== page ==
The Free Software Foundation‘s Defective By Design campaign against Digital Restrictions Management proposes to ask “Apple Geniuses”—about the restrictions that the Apple iPhone imposes on its users and software developers who want to write programs that will run on it.
Nice idea, i thought, i may do it, but i need better directions, so i left this sincere comment:
This looks like a fun activity, and i may try doing it at my local Apple store, but there are a few problems that i’d like to clear out before i embark on the mission.
1. I am in Israel. This questionnaire is quite US-centric. While Apple products may be more familiar to people in the US, where they are common in some schools and workplaces, it is not so in Israel. Here, until recently Apple computers were used only by a few graphic designers, and only recently Apple started marketing them to the general public. iPods are quite common here, and so are iPhones, but none of them are marketed half as heavily as they are in the US. Also, the last question is completely US-centric. Can you please improve it by making it more generic and international?
2. All of this questionnaire assumes that i must trust FSF’s claims blindly. I do trust the FSF and i strongly believe that it acts for a good cause and i assume that it doesn’t try to lie to me. Nevertheless, a few links to sources that prove the claims about the restrictions imposed by iPhone would strongly improve my point and my confidence when talking to the “genius”. For example: a direct link to a Nokia website that proves that any developer can upload their programs to a Nokia phone, a direct link to a website with Steve Jobs’ speech against DRM, a direct link to an Apple website that outlines the restrictions on software that can be used on the iPhone, a direct link to a website that proves that it is indeed impossible to play Ogg Vorbis-encoded music on the iPhone etc. Also, i don’t even know what does it mean to “activate” an iPhone.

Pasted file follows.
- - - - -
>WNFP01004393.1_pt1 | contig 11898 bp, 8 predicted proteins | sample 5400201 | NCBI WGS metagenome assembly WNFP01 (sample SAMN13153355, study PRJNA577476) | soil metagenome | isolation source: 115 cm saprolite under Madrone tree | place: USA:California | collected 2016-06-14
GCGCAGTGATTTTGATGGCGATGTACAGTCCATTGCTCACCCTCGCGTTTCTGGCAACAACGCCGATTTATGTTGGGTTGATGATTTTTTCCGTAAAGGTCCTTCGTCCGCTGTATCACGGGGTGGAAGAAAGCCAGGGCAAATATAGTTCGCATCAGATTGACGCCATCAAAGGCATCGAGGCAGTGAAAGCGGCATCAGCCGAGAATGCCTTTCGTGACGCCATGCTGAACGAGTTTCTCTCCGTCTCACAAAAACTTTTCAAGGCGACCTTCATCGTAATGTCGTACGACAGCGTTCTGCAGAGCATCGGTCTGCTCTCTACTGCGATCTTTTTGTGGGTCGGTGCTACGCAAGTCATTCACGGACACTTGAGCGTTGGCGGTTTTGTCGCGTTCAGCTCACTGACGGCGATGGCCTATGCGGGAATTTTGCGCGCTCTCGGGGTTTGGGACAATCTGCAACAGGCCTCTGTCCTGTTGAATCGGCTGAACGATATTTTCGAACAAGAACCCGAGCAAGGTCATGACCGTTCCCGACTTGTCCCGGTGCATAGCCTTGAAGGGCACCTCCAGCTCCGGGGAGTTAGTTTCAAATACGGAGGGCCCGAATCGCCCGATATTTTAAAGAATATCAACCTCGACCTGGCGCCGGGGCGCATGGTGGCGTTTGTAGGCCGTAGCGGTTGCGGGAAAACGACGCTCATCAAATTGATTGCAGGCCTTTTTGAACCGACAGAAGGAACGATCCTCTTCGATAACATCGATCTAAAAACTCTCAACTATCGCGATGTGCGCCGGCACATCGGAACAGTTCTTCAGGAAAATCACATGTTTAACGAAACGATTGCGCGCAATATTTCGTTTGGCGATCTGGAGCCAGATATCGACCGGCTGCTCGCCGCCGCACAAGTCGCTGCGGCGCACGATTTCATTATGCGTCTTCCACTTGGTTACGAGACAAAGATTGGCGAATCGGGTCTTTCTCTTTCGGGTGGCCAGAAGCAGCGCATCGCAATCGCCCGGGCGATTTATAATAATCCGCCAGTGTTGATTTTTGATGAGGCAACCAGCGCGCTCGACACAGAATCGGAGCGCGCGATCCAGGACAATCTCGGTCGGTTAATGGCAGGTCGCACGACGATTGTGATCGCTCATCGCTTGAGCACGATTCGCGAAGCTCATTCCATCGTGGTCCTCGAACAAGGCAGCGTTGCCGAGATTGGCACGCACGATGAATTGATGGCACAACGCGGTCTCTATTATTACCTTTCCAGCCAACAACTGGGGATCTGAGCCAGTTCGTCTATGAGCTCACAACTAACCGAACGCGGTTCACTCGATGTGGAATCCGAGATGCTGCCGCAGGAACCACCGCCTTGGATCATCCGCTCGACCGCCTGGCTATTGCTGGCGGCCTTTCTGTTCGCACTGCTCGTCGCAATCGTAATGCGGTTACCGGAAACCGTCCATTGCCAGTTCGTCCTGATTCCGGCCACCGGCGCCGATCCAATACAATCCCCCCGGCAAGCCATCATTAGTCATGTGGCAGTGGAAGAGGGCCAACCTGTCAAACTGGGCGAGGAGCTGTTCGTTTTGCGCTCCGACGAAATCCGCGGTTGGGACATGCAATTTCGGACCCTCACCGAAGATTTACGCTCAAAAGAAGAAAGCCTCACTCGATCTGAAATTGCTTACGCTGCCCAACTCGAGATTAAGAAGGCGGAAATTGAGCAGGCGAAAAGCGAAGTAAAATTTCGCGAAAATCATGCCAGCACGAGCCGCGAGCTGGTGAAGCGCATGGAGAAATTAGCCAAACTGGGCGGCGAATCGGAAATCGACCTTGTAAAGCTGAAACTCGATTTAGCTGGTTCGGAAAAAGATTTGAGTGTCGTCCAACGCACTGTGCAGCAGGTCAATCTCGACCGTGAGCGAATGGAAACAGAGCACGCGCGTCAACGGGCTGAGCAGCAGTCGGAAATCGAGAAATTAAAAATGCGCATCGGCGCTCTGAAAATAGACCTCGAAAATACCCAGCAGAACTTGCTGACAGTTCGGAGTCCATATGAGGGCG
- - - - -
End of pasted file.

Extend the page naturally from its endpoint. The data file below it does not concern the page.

3. The FSF expects people to refuse non-free software, and all Apple products have it, so it would be a healthy assumption that Free Software activists would not be familiar with Apple products, style, lingo, etc. This questionnaire, however, assumes that i am familiar with these things. I have never used any Apple product at all, so i would feel quite awkward discussing them with an Apple-style person, who are also rumored to be rather arrogant about their stylishness. So could you please improve on that point and give a few tips on talking to Apple people?
Thanks in advance.
Talking like this to employees who represent the company is a very sobering experience. Asking them non-trivial questions often frustrates them badly. It’s not my fault. They must take responsibility for their workplace.